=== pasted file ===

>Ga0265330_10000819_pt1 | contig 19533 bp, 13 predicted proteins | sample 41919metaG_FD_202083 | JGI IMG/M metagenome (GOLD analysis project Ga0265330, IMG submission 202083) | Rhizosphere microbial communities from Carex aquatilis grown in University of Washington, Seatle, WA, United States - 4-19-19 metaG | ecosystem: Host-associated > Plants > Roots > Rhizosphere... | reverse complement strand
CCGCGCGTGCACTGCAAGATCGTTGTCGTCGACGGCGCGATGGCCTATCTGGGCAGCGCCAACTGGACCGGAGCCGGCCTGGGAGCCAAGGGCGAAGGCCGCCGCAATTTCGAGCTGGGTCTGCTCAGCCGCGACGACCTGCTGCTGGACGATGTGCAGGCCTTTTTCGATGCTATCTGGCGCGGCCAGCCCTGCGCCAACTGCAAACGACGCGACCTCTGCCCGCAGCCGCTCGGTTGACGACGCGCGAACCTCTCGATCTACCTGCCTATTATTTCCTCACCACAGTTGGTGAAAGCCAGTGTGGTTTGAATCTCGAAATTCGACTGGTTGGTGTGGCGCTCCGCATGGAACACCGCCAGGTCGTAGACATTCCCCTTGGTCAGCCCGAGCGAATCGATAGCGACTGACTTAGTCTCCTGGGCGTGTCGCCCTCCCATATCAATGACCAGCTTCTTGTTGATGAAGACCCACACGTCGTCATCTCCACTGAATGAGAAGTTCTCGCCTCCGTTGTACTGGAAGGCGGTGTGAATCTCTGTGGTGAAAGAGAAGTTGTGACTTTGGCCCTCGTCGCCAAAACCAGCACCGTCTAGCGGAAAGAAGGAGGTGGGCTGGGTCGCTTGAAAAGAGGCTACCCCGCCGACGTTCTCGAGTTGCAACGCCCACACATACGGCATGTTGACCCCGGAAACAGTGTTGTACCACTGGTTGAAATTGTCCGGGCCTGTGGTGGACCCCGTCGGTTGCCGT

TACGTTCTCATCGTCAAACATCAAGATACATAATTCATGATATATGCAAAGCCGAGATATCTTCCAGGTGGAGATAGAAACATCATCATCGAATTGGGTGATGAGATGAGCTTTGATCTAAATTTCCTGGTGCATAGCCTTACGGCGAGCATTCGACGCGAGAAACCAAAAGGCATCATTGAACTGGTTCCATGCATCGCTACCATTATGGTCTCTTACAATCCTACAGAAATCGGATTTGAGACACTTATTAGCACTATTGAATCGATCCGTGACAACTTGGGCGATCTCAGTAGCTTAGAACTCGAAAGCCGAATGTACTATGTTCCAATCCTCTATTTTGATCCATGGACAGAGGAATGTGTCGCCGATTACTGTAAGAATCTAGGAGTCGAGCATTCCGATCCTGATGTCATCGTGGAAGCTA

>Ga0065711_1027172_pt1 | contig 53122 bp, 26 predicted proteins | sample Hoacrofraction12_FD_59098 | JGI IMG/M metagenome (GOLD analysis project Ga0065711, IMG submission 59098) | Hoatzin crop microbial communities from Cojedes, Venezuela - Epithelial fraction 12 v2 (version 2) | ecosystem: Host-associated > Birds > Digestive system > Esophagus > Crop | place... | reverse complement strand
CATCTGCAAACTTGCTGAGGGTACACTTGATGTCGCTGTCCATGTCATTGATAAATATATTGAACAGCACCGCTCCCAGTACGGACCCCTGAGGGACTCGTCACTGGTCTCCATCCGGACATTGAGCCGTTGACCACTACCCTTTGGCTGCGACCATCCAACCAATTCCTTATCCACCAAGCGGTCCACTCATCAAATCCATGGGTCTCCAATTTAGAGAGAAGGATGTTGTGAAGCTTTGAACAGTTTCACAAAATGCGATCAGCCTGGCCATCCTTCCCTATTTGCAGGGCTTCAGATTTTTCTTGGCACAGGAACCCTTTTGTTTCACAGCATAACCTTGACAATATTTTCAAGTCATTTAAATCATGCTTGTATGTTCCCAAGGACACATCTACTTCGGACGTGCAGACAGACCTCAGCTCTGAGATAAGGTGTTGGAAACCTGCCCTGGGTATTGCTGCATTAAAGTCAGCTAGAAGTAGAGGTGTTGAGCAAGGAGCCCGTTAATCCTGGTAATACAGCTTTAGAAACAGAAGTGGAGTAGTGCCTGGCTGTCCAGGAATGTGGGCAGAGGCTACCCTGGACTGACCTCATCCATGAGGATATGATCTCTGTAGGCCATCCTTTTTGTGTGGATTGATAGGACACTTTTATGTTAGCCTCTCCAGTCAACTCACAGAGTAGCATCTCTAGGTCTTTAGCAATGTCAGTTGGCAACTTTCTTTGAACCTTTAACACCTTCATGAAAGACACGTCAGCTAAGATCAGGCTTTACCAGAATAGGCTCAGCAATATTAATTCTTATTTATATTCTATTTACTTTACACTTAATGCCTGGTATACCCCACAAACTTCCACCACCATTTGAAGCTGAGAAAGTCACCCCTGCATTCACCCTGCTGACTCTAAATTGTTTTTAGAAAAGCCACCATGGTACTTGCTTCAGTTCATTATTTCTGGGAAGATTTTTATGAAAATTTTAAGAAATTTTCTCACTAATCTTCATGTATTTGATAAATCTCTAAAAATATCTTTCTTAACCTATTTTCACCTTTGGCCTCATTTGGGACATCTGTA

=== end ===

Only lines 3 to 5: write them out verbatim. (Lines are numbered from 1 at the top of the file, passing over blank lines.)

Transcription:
TACGTTCTCATCGTCAAACATCAAGATACATAATTCATGATATATGCAAAGCCGAGATATCTTCCAGGTGGAGATAGAAACATCATCATCGAATTGGGTGATGAGATGAGCTTTGATCTAAATTTCCTGGTGCATAGCCTTACGGCGAGCATTCGACGCGAGAAACCAAAAGGCATCATTGAACTGGTTCCATGCATCGCTACCATTATGGTCTCTTACAATCCTACAGAAATCGGATTTGAGACACTTATTAGCACTATTGAATCGATCCGTGACAACTTGGGCGATCTCAGTAGCTTAGAACTCGAAAGCCGAATGTACTATGTTCCAATCCTCTATTTTGATCCATGGACAGAGGAATGTGTCGCCGATTACTGTAAGAATCTAGGAGTCGAGCATTCCGATCCTGATGTCATCGTGGAAGCTA

>Ga0065711_1027172_pt1 | contig 53122 bp, 26 predicted proteins | sample Hoacrofraction12_FD_59098 | JGI IMG/M metagenome (GOLD analysis project Ga0065711, IMG submission 59098) | Hoatzin crop microbial communities from Cojedes, Venezuela - Epithelial fraction 12 v2 (version 2) | ecosystem: Host-associated > Birds > Digestive system > Esophagus > Crop | place... | reverse complement strand
CATCTGCAAACTTGCTGAGGGTACACTTGATGTCGCTGTCCATGTCATTGATAAATATATTGAACAGCACCGCTCCCAGTACGGACCCCTGAGGGACTCGTCACTGGTCTCCATCCGGACATTGAGCCGTTGACCACTACCCTTTGGCTGCGACCATCCAACCAATTCCTTATCCACCAAGCGGTCCACTCATCAAATCCATGGGTCTCCAATTTAGAGAGAAGGATGTTGTGAAGCTTTGAACAGTTTCACAAAATGCGATCAGCCTGGCCATCCTTCCCTATTTGCAGGGCTTCAGATTTTTCTTGGCACAGGAACCCTTTTGTTTCACAGCATAACCTTGACAATATTTTCAAGTCATTTAAATCATGCTTGTATGTTCCCAAGGACACATCTACTTCGGACGTGCAGACAGACCTCAGCTCTGAGATAAGGTGTTGGAAACCTGCCCTGGGTATTGCTGCATTAAAGTCAGCTAGAAGTAGAGGTGTTGAGCAAGGAGCCCGTTAATCCTGGTAATACAGCTTTAGAAACAGAAGTGGAGTAGTGCCTGGCTGTCCAGGAATGTGGGCAGAGGCTACCCTGGACTGACCTCATCCATGAGGATATGATCTCTGTAGGCCATCCTTTTTGTGTGGATTGATAGGACACTTTTATGTTAGCCTCTCCAGTCAACTCACAGAGTAGCATCTCTAGGTCTTTAGCAATGTCAGTTGGCAACTTTCTTTGAACCTTTAACACCTTCATGAAAGACACGTCAGCTAAGATCAGGCTTTACCAGAATAGGCTCAGCAATATTAATTCTTATTTATATTCTATTTACTTTACACTTAATGCCTGGTATACCCCACAAACTTCCACCACCATTTGAAGCTGAGAAAGTCACCCCTGCATTCACCCTGCTGACTCTAAATTGTTTTTAGAAAAGCCACCATGGTACTTGCTTCAGTTCATTATTTCTGGGAAGATTTTTATGAAAATTTTAAGAAATTTTCTCACTAATCTTCATGTATTTGATAAATCTCTAAAAATATCTTTCTTAACCTATTTTCACCTTTGGCCTCATTTGGGACATCTGTA